The Datsun 240Z triggered the Japanese sports car revolution that would include Mazda’s RX-7 and Miata, Mitsubishi’s 3000GT VR4, Honda’s NSX and S2000, Toyota’s MR2 and Supra, and even the 240Z’s eventually successor, the Nissan 300ZX. Continue reading
On January 1, 1987, 312 vehicles started from Paris on a nearly 12,800-mile trek through Europe, Algeria, Niger, Mali, Mauritania and Senegal, the famed and grueling Paris-Dakar Rally. Two of those vehicles were diesel-powered 1987 Nissan Patrol sport utilities, bedecked in the colors of Fanta Limon, a soft drink. Continue reading
(Editor’s note: Our staff recently did a series of brief drives — either around 30 miles on pavement or on a short but challenging off-road course — in several cars during the media day at the annual Active Lifestyle Vehicle awards program held in the Phoenix area. Here are Bob Golfen’s impressions of four of the vehicles he drove during that program.)
Located within the SEMA Show performance pavilion, a 2009 Nissan 370Z sits wrapped in Tiffany blue and matte metallic gray, a stunning color combination for the Momo, Always Evolving, Get Lucky 370Z. Continue reading
The winding, tree-lined roads in and around Monterey and Pebble Beach, California, are like a carnival ride for people who want to hunker down and drive. Indeed, the legendary road race near Pebble Beach Lodge started in the same year as the famed Concours d’Elegance that marked its 66th anniversary this year.
I was driving those same roads recently as I helped cover the Monterey Car Week car shows and auctions for ClassicCars.com. The 2016 Maxima loaned to me by Nissan seemed at first like an unlikely craft for such fun duty, being a fairly large sedan loaded up with luxury features, but the Japanese automaker’s promise of a “4-door sports car” turned out to be not so far off the mark. Continue reading
Japanese collector cars are kind of a new thing, with some of them making it into the higher echelons at auctions and private sales, and being included in museum collections. While much of the interest has been spawned by the latest generation of car collectors just coming of age, those special cars of the 1960s and ’70s have taken on a new luster for older enthusiasts.
The limited-production Toyota 2000GT sports coupe, built from 1967-70, has become a solid player among the high rollers, flirting with million-dollar bids at auction. To a lesser extent, the quirky and exotic Mazda Cosmo Sport 110S also has hit the big time, with the limited-edition rotary-powered sports coupes built from 1967-72 typically going well into six figures at auction. Continue reading
The Nissan Patrol is not well known in the U.S., although it is a mainstay off-roader in South Pacific locales, including Australia and New Zealand, where it has competed for decades against the Toyota Land Cruiser, Land Rover and Jeep. These are cool and capable four wheelers, but among collectors, all the attention for vintage Japanese SUVs has been sucked up by Toyota Land Cruiser.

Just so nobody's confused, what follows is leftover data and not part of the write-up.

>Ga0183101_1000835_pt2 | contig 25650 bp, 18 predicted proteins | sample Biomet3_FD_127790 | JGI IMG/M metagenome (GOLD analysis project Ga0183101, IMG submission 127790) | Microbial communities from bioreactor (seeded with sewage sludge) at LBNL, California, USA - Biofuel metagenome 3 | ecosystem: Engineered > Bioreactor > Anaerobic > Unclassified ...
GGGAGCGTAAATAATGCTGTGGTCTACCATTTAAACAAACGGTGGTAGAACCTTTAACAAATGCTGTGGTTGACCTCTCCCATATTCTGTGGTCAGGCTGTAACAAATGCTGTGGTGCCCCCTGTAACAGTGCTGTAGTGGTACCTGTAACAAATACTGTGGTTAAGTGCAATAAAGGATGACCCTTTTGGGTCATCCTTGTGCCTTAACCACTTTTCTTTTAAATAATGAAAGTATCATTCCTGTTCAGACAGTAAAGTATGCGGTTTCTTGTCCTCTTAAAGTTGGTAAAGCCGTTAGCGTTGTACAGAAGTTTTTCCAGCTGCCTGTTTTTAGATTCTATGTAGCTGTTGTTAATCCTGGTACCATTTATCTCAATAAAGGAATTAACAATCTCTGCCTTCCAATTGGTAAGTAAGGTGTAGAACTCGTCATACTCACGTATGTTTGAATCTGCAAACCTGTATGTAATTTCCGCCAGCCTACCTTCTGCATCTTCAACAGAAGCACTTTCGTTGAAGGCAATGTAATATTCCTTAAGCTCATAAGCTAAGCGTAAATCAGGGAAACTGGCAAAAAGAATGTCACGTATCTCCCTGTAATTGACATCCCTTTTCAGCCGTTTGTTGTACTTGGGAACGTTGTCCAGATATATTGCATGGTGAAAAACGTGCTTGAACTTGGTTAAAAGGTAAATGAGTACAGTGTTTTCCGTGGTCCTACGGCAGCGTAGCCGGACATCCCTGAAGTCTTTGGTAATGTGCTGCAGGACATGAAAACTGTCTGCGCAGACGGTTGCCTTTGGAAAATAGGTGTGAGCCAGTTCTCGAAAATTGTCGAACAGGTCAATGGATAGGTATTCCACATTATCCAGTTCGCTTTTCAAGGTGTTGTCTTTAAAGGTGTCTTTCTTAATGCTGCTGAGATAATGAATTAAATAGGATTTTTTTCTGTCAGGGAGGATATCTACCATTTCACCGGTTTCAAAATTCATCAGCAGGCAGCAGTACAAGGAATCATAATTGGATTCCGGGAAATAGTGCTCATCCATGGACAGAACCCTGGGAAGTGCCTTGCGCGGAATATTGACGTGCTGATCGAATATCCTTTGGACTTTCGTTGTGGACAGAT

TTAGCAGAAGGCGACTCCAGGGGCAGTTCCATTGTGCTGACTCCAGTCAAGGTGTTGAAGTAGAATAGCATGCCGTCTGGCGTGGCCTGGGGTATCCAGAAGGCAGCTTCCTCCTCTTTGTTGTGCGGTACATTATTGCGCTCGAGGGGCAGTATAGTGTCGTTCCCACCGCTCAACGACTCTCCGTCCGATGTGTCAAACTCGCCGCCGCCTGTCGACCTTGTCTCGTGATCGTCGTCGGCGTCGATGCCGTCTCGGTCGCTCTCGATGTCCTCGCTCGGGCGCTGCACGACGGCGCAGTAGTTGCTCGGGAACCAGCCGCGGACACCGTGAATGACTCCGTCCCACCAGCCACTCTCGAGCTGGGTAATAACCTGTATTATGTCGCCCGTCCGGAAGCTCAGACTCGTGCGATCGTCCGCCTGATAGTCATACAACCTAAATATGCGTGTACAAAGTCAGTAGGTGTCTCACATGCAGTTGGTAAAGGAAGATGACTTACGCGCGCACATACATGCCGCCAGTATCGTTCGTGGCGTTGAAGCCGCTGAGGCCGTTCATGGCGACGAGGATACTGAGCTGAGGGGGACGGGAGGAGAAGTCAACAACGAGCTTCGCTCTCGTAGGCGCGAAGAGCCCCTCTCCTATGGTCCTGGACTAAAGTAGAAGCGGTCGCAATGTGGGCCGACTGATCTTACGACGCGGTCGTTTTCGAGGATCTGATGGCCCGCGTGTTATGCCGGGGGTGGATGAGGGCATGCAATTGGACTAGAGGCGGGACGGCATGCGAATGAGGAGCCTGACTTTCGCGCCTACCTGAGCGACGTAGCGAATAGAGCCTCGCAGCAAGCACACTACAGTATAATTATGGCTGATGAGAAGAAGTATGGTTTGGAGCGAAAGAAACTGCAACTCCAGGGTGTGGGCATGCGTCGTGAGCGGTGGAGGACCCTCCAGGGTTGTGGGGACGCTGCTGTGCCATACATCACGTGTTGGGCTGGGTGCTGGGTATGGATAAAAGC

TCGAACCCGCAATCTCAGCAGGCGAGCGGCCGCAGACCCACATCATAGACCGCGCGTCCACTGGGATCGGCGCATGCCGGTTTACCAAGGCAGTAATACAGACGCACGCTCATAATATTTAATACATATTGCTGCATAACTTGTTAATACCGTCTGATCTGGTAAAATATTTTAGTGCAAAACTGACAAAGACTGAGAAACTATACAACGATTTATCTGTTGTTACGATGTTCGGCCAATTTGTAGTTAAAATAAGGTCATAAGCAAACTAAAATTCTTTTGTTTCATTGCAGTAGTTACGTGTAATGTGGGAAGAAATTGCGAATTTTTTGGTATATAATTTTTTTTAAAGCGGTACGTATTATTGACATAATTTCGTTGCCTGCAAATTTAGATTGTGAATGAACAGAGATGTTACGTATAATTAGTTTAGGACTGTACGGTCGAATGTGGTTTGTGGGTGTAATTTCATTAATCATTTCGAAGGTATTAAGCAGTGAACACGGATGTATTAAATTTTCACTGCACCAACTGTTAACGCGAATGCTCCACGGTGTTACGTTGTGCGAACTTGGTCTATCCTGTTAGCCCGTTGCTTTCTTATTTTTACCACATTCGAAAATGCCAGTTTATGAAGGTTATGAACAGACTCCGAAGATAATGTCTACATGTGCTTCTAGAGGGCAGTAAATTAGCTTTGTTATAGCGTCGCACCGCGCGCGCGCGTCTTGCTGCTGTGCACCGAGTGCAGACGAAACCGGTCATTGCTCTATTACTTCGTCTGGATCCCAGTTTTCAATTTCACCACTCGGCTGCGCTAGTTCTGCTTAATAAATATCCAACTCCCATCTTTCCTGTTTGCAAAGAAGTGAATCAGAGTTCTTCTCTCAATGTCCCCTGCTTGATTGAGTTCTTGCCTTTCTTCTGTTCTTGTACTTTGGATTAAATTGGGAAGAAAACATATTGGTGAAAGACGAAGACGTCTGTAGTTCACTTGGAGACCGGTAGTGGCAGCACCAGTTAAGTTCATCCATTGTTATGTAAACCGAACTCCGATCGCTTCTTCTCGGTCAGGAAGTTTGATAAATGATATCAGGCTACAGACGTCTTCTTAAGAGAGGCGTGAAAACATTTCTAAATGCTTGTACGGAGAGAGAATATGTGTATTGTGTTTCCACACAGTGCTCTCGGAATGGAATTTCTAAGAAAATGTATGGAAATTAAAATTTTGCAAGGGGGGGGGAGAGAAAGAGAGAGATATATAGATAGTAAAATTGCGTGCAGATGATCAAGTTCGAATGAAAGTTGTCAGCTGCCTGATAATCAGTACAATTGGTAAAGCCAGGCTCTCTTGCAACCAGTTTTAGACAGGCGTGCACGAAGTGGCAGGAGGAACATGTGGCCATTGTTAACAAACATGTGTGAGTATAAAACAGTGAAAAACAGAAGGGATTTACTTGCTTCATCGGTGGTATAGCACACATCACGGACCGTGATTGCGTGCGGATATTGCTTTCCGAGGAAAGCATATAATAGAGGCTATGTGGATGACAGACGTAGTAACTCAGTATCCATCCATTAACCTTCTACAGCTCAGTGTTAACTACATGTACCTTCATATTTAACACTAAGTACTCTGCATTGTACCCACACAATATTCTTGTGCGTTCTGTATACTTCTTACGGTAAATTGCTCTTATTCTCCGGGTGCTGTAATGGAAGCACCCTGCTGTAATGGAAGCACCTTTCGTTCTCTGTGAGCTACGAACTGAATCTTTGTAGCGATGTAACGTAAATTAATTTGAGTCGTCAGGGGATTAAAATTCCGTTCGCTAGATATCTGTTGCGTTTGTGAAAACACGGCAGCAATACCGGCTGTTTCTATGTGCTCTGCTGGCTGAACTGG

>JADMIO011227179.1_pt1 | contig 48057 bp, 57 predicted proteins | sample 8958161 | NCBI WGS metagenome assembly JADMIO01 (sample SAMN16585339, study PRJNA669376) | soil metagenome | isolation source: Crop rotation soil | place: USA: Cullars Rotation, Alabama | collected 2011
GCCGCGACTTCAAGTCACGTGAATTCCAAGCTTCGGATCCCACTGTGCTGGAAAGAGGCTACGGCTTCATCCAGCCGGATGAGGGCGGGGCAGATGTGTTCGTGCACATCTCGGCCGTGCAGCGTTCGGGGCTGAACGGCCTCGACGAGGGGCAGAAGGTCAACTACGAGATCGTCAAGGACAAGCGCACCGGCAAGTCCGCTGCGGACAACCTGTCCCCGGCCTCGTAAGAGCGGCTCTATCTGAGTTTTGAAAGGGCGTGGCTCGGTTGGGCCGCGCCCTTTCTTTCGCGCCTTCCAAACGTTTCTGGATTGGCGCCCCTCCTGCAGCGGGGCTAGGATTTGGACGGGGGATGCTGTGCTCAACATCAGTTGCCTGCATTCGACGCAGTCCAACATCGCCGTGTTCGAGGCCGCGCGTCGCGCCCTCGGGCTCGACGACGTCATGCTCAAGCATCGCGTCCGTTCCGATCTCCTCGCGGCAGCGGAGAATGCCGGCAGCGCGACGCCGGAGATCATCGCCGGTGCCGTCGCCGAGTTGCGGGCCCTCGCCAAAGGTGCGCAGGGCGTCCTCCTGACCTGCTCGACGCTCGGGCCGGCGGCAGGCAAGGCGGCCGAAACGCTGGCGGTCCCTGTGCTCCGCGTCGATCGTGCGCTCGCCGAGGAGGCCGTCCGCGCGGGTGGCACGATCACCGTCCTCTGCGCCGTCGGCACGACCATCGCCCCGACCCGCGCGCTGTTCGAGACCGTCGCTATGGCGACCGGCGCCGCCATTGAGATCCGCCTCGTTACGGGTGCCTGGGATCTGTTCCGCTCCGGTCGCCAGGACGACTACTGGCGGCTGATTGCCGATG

The Pick of the Day is a relatively rare 1967 Nissan Patrol K60 4X4 in what looks to be in terrific condition, ready to romp off on its next back-country adventure. This is the perky-looking second-generation Patrol, and the fresh-looking Azure Blue paint job seems just right. Continue reading
The market-share graph shown by the Nissan folk during an introduction to the newly redesigned 2016 Titan pickup told the sorry tale of the truck brand’s struggle for success in the U.S. marketplace.
In bright colors, the graph of full-size trucks sold in recent years showed the dominance of Ford F-150, the best-selling vehicle of any kind in the United States, followed by Chevrolet Silverado, Ram, GMC Sierra and Toyota Tundra. Down at the very bottom of the illustration was a slim line that represented Titan’s paltry share, something on the order of 5 percentage points. Continue reading
My first glimpse of the all-new 2015 Nissan Murano revealed what seemed to be a deep and rather extreme contour in the sheet metal just ahead of the rear wheel. From a distance, it looked like the body pushed in more than six inches, creating a narrow waist more akin to an exotic sports car than a family crossover.
Nissan launched the retro-style Pao in 1989 at the Tokyo Motor Show as an economical city car that could cruise “with speed and agility” while giving drivers a unique vehicle with plenty of vintage-looking character. This quirky combination of performance and style makes this 1989 Nissan Pao our Pick of the Day.